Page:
The Wind is sewing with needles of rain. With shining needles of rain It stitches into the thin Cloth of earth. In, In, in, in. Oh, the wind has often sewed with me. One, two, three. Spring must have fine things To wear like other springs. Of silken green the grass must be Embroidered. One and two and three. Then every crocus must be made So subtly as to seem afraid Of lifting colour from the ground; And after crocuses the round Heads of tulips, and all the fair Intricate garb that Spring will wear. The wind must sew with needles of rain, With shining needles of rain, Stitching into the thin Cloth of earth, in, In, in, in, For all the springs of futurity. One, two, three.
This poem is in the public domain.
Hazel Hall was born in Saint Paul, Minnesota, in 1886. She is the author of three published works: Curtains (John Lane Company, 1921), Walkers (Dodd, Mead & Company, 1923), and Cry of Time (E.P. Dutton & co., inc, 1928), which was collected by her sister and published posthumously. She was much-loved in her lifelong home state of Oregon; the Oregon Book Award is named jointly for Hall and poet William Stafford. Hall died in Portland, Oregon, in 1924.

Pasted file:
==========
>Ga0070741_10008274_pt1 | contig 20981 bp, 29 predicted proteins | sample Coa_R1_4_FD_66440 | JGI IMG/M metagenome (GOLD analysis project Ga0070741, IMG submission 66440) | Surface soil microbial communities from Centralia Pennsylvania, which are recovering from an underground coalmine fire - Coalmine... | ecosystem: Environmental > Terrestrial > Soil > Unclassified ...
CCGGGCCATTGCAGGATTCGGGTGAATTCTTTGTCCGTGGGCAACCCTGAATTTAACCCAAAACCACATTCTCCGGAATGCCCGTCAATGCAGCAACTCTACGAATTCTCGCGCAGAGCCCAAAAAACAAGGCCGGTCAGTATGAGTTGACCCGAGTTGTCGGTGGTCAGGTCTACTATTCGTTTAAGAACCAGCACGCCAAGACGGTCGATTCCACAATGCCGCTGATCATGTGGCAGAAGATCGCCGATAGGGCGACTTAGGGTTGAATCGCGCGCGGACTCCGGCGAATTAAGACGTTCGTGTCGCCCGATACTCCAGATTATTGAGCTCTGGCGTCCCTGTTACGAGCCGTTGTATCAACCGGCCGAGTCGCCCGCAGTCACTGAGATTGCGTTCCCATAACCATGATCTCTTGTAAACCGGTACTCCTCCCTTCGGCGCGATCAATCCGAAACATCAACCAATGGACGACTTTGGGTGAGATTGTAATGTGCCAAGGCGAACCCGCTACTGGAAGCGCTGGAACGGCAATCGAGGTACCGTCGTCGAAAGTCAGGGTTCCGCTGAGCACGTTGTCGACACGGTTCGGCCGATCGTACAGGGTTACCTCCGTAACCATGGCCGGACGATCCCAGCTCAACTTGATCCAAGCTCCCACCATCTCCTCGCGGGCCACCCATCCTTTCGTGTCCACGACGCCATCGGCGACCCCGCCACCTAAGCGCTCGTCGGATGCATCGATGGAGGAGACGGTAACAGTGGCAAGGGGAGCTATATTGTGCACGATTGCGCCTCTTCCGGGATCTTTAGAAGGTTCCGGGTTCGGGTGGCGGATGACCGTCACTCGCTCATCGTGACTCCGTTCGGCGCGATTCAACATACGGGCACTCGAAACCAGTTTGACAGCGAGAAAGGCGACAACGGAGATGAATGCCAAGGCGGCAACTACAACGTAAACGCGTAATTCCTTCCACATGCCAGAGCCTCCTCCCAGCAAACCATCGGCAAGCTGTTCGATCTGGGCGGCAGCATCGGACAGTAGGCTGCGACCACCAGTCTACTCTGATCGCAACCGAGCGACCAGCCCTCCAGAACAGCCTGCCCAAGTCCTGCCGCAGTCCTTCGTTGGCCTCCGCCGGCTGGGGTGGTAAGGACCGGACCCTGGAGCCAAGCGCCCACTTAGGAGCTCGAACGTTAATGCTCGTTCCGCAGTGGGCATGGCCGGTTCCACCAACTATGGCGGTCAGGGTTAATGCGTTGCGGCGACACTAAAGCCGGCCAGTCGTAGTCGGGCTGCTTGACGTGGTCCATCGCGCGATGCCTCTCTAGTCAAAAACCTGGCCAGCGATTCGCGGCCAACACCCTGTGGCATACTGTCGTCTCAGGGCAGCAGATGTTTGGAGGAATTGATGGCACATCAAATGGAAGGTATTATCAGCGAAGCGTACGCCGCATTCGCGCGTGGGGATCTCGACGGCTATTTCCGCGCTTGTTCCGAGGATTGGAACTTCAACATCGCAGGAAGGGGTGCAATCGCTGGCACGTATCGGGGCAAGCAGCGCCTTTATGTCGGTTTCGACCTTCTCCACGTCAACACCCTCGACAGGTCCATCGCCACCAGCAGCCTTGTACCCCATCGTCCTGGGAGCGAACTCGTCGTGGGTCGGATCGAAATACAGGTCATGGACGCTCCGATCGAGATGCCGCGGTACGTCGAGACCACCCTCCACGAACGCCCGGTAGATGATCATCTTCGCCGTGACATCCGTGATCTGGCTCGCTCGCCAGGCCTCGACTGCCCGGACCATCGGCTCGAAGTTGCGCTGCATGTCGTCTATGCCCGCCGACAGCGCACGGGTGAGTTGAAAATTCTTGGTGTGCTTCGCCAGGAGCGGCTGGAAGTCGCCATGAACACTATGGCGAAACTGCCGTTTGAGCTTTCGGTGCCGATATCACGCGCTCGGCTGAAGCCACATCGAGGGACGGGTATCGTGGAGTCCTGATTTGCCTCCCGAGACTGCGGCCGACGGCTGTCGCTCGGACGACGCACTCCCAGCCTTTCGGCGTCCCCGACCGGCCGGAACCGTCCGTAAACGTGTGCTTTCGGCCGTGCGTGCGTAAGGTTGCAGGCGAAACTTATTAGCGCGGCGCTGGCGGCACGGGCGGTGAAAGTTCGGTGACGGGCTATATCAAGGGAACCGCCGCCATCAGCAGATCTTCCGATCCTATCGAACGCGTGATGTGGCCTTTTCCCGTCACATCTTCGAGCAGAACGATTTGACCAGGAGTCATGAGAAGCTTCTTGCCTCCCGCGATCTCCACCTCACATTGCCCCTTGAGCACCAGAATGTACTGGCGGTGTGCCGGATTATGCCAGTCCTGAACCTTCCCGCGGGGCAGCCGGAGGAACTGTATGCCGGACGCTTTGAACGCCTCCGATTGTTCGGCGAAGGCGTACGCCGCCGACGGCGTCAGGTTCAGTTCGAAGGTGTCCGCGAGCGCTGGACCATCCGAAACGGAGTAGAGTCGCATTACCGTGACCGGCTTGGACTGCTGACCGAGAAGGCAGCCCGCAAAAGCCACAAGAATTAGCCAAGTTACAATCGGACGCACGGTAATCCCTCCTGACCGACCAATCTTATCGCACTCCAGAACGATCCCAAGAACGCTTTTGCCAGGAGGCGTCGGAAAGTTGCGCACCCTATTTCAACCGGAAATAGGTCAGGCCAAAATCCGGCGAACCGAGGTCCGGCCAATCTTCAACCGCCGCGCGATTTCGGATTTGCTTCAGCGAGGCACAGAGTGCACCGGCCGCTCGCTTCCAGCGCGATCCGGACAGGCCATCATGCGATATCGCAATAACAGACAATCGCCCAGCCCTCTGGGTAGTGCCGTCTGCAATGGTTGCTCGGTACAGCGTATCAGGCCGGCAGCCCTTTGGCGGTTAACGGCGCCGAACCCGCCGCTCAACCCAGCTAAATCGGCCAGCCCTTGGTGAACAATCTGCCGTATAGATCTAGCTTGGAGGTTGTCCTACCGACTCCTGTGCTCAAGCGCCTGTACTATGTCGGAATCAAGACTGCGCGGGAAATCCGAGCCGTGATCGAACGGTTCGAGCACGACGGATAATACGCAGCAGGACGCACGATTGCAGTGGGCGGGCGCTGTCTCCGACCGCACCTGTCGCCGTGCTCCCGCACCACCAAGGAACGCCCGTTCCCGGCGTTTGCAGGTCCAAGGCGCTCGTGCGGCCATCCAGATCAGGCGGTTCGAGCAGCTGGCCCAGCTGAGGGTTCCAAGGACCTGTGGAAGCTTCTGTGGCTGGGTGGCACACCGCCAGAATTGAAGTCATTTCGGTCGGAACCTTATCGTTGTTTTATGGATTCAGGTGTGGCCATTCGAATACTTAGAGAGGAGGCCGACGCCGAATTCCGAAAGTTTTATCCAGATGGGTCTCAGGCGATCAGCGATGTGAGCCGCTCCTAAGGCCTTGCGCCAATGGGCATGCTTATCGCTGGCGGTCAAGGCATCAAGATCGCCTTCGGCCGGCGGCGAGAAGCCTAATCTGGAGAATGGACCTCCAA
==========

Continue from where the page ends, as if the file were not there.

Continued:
Date Published: 1921-01-01
Source URL: https://poets.org/poem/two-sewing